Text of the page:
When I write “Michael Bennett” I do not mean a big defensive end or a defensive end or even a defender, but only a player hidden by organizational incompetence. Figurative, many people struggle with figurative language and abstract reasoning. Before I assume those people Dunning-Kruger’d by their lonesome or in small groups: simplifying complex ideas into nonsense, conflating small-group consensus with fact, waging total war on compromise, and acting on incomplete information. Now I think that’s called Twitter.
Bennett himself was a Seahawk before Tim Ruskell’s need to retain a second kicker made him a free agent. Bennett became a Seahawk again after he clashed with de rigueur punchline of 2013 Greg Schiano. At all times he was balling. Today I look for guys who were balling but who are likely to be available because of things outside their control. Looking back at this paragraph now that I am nearly finished, I guess I mostly found guys who were not balling at all but who still retain potential. Management changes. Coaching changes. Schemes change. The casualties of that change are often good players who can be had for very little. Or so is the premise of this piece, true or not.
Golden was a holy terror in 2016 totaling four forced fumbles, 12.5 sacks, 16 tackles for a loss and 22 quarterback hits. He tore his ACL four games into 2017 and didn’t do much last season, not playing until Week 3, playing in only 11 games and finishing with 2.5 sacks.
Reasons for optimism are obvious enough. He was good, he may not have been fully recovered from his injury last season (or just not in “game shape”), and he will be available in part because former Cardinals head coach Steve Wilks was fired and new head coach Kliff Kingsbury is switching from a 4-3 to a 3-4. We also cannot discount the possibility that Wilks just isn’t very good. Like Gus Bradley, Wilks picked up the future head coach label not through success but something else. The good face? Presence? Damning photos of Roger Goodell prostrate at the feet of Garret Dillahunt? We will never know.
Nelson entered the league receiving for then-still-good Carson Palmer. Next season, that was downgraded to swiftly-declining Carson Palmer. Then: soon-to-be-retired Carson Palmer; Blaine Gabbert, Drew Stanton and last season, Sam Bradford and Josh Rosen.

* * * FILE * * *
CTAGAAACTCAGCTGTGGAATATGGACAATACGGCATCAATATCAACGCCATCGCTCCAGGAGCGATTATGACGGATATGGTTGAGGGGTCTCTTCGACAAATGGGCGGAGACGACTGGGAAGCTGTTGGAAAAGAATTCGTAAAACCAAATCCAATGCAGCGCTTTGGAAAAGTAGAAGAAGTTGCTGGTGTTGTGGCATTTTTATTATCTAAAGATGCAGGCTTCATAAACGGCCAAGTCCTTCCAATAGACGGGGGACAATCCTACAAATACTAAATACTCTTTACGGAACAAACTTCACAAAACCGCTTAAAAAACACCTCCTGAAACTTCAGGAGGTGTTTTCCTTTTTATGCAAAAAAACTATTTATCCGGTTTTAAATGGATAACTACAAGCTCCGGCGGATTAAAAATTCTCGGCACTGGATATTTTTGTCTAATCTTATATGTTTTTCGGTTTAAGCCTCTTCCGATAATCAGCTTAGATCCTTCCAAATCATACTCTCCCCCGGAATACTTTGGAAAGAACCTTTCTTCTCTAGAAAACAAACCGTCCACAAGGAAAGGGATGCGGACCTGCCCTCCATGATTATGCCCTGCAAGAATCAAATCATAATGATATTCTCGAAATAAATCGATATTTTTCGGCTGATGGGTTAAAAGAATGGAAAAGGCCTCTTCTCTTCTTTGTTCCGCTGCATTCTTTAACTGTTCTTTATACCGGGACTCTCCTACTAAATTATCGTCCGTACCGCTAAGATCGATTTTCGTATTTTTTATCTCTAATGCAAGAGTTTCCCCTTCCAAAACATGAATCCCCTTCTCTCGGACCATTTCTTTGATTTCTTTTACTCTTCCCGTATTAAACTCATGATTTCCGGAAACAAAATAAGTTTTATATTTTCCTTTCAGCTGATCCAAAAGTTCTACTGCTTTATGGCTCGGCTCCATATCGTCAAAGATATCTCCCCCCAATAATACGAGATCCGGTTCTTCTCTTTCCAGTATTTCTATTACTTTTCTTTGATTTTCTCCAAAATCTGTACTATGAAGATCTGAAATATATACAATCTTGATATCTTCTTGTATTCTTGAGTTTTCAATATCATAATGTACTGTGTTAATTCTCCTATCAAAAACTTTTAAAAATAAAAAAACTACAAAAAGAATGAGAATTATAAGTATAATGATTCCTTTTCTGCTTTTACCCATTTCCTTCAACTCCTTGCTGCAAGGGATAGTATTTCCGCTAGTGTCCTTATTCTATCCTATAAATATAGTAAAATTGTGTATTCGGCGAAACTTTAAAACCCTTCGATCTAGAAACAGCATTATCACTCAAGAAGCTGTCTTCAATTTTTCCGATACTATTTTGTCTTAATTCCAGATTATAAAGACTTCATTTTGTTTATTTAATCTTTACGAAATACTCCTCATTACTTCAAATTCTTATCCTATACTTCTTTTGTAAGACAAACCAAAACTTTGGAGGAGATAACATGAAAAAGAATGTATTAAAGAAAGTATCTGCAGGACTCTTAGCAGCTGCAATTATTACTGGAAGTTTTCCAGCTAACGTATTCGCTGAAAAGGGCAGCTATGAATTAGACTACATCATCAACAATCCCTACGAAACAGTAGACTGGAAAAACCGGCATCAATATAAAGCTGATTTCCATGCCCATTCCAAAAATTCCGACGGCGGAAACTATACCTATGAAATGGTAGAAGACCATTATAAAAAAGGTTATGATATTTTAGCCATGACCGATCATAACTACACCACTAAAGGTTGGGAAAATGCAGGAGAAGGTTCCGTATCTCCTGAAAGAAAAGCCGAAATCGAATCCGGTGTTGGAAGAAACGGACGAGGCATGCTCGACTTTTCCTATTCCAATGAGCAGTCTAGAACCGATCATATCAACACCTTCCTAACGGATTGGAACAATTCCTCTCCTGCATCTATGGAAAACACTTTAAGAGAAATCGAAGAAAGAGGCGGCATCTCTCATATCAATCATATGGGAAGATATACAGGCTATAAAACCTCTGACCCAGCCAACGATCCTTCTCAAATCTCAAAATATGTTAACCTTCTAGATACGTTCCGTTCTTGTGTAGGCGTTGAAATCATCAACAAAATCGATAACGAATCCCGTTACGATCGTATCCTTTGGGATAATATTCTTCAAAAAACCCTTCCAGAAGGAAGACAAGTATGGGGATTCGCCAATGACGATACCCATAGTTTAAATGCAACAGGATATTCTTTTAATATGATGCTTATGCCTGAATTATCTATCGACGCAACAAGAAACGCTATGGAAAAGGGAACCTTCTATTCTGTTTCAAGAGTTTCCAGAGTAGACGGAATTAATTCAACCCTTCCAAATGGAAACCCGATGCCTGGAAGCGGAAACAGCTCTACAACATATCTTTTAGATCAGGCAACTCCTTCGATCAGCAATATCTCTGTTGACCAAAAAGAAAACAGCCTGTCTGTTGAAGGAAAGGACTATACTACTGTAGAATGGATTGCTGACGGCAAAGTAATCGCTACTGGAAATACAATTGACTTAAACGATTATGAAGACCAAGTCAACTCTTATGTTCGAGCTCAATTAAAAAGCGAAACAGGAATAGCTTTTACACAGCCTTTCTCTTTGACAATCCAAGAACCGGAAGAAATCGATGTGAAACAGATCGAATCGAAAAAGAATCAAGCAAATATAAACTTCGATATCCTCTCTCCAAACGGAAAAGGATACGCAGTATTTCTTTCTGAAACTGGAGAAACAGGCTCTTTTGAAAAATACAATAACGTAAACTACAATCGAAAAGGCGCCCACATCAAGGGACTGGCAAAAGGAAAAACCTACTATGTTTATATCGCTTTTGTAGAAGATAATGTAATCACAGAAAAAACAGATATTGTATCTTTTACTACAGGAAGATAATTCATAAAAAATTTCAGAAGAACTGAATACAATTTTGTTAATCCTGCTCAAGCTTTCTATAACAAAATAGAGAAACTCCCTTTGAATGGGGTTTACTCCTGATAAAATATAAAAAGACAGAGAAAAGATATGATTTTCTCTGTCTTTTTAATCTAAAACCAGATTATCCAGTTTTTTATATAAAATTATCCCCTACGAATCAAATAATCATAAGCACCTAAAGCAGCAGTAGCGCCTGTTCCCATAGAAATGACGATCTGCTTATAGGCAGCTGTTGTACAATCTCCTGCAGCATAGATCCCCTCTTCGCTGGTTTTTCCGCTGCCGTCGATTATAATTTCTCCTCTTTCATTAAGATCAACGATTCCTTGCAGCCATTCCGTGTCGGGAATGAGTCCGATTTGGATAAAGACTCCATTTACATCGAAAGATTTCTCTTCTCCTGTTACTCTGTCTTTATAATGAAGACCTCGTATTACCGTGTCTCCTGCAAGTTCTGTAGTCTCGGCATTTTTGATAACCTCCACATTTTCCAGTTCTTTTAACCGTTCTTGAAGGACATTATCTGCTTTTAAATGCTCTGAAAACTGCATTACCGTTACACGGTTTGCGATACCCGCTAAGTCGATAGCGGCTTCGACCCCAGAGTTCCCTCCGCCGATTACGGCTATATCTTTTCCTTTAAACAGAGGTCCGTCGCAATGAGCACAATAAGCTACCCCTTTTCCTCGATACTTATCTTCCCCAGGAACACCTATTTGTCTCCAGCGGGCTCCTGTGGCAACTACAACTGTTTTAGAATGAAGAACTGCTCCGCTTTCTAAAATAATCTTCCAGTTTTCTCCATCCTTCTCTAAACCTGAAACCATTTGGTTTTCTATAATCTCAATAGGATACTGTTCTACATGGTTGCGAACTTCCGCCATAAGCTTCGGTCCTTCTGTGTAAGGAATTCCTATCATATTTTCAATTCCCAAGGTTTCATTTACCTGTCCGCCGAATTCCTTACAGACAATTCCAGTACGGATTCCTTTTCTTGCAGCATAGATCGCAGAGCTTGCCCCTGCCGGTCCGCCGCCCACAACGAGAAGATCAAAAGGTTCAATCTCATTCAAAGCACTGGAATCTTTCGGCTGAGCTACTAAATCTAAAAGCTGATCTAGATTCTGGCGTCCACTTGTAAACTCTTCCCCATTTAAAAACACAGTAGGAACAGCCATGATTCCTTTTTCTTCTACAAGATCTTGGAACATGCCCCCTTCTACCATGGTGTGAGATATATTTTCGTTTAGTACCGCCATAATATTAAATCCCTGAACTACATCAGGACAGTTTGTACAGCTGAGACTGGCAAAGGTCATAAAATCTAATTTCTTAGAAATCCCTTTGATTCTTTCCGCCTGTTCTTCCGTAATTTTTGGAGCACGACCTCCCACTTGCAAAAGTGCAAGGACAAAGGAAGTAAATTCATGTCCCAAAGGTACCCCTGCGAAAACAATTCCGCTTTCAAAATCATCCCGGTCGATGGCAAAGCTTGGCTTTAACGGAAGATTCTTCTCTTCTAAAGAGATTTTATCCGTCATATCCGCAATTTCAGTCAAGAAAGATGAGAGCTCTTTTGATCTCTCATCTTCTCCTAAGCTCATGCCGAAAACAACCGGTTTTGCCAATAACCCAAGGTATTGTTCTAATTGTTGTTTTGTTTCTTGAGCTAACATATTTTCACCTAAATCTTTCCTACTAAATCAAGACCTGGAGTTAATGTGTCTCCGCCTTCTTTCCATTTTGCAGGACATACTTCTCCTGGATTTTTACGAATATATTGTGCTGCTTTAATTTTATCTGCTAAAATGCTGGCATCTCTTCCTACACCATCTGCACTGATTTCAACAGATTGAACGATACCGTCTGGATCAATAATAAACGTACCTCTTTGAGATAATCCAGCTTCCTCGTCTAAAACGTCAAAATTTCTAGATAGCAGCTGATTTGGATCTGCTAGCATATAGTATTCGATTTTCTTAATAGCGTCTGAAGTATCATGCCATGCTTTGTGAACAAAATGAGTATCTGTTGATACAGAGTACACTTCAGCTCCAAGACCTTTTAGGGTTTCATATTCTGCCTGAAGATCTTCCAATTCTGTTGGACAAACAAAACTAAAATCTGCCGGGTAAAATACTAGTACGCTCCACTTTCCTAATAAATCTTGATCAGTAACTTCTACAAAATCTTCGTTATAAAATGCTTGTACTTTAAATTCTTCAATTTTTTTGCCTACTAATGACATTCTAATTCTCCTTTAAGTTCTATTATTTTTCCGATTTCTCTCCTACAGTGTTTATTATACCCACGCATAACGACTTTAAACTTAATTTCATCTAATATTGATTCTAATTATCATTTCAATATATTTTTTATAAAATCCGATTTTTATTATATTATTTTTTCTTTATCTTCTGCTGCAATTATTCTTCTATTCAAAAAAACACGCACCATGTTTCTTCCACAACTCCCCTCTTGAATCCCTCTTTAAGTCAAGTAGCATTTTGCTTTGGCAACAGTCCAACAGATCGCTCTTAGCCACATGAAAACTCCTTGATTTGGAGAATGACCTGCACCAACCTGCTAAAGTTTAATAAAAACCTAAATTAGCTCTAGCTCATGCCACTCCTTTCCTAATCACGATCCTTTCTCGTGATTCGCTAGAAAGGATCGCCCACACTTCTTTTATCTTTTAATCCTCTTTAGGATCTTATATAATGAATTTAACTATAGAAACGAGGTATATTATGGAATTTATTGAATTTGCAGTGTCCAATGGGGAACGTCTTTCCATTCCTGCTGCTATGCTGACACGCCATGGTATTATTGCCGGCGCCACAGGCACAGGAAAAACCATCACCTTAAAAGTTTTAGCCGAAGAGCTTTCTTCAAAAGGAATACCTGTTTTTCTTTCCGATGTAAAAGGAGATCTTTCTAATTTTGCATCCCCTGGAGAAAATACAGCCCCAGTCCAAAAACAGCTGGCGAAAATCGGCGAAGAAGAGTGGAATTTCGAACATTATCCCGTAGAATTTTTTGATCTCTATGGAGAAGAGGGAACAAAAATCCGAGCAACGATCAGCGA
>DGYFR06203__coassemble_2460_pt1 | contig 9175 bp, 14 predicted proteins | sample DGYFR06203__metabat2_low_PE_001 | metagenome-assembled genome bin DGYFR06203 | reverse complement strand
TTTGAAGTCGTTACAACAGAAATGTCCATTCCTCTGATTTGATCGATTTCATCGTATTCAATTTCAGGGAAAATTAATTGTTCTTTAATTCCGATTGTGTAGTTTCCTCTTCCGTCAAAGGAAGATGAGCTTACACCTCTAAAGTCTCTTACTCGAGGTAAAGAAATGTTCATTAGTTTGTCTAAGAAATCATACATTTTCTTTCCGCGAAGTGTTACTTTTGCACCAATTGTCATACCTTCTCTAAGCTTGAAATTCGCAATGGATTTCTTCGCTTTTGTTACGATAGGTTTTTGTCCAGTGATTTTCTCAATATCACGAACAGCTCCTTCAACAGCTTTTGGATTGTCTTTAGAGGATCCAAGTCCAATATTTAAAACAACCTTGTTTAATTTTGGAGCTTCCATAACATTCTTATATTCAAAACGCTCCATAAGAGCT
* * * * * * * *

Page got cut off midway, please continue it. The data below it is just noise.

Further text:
That’s an ugly group, especially for a deep receiver, and Nelson is known for his speed and not a heckuva lot else. But that speed! He ran a Combine official 4.28 in 2015 which is tied for the fifth fastest since 2008. He should still have most of that speed, and it’s even possible he’s filled out a bit, as he was graphene thin in 2015, but appears to have bulked up to full Olive Oyl Paul Richardson in 2018.
14 there is your boy uhhh ... you know the rest.
Adams was an undrafted free agent in 2016 who signed with the New York Giants. Injuries forced him into starting 13 games as a rookie. That defense finished second in DVOA and led the NFL in DVOA versus no. 1 receivers. Adams lost his job to Darian Thompson in 2017, lost his spot entirely after the Giants fired head coach Ben McAdoo, and signed with the ill-fated Bucs of 2018.
What sets Adams apart is his ball skills. Here are two of his three picks of Cam Newton in Week 14 of last season.
He’s also versatile:
““[Adams] played all over today,” [Lavonte] David said. “I believe he had an interception at free safety, he had an interception at playing dime. ... It’s a testament to how he prepares and how he studies.”
Adams isn’t fast enough to play free safety or big enough to play strong safety in Seattle’s asymmetrical alignment but he would make for a good ball-hawking complement to Bradley McDougald if the Seahawks move toward a more Tampa 2 style set of symmetrical safeties.
ASJ was a second round pick in 2014. Then ...
Quarterbacks he has received from: Josh McCown, Mike Glennon, rookie Jameis Winston, second-year Jameis Winston, Ryan Fitzpatrick, Bryce Petty and Blake Bortles.
He was cut by Tampa Bay in 2016 seemingly because of a DUI charge. ASJ’s also battled quite a few relatively minor injuries, including a broken pinkie which kept him out of the Fight Hunger Bowl.
I am not going to differentiate true contrition from alligator tears, because I don’t know and because I do not think football players owe the public moral rectitude in their private lives, but if Seattle attempts to “reclaim” Austin Seferian-Jenkins, it will not be the first team to try. People change though and often quite unexpectedly. Mostly for the worse but not without exception, and previous failure does not guarantee future failure.
He’s a local kid with the skill set to be a move tight end, and should the Seahawks dose the VMAC’s water with Antabuse, well ... I imagine that’s a crime of some kind.
That’s only a few names and fewer than I hoped but my time is about up for this week. Wading through largely unknown free agents is a sobering reminder of the failure rate of draft picks. In retrospect, I should have made this post all about Adams who genuinely intrigues me. Oh well. Until next week, remember Be Worry; Don’t Happy.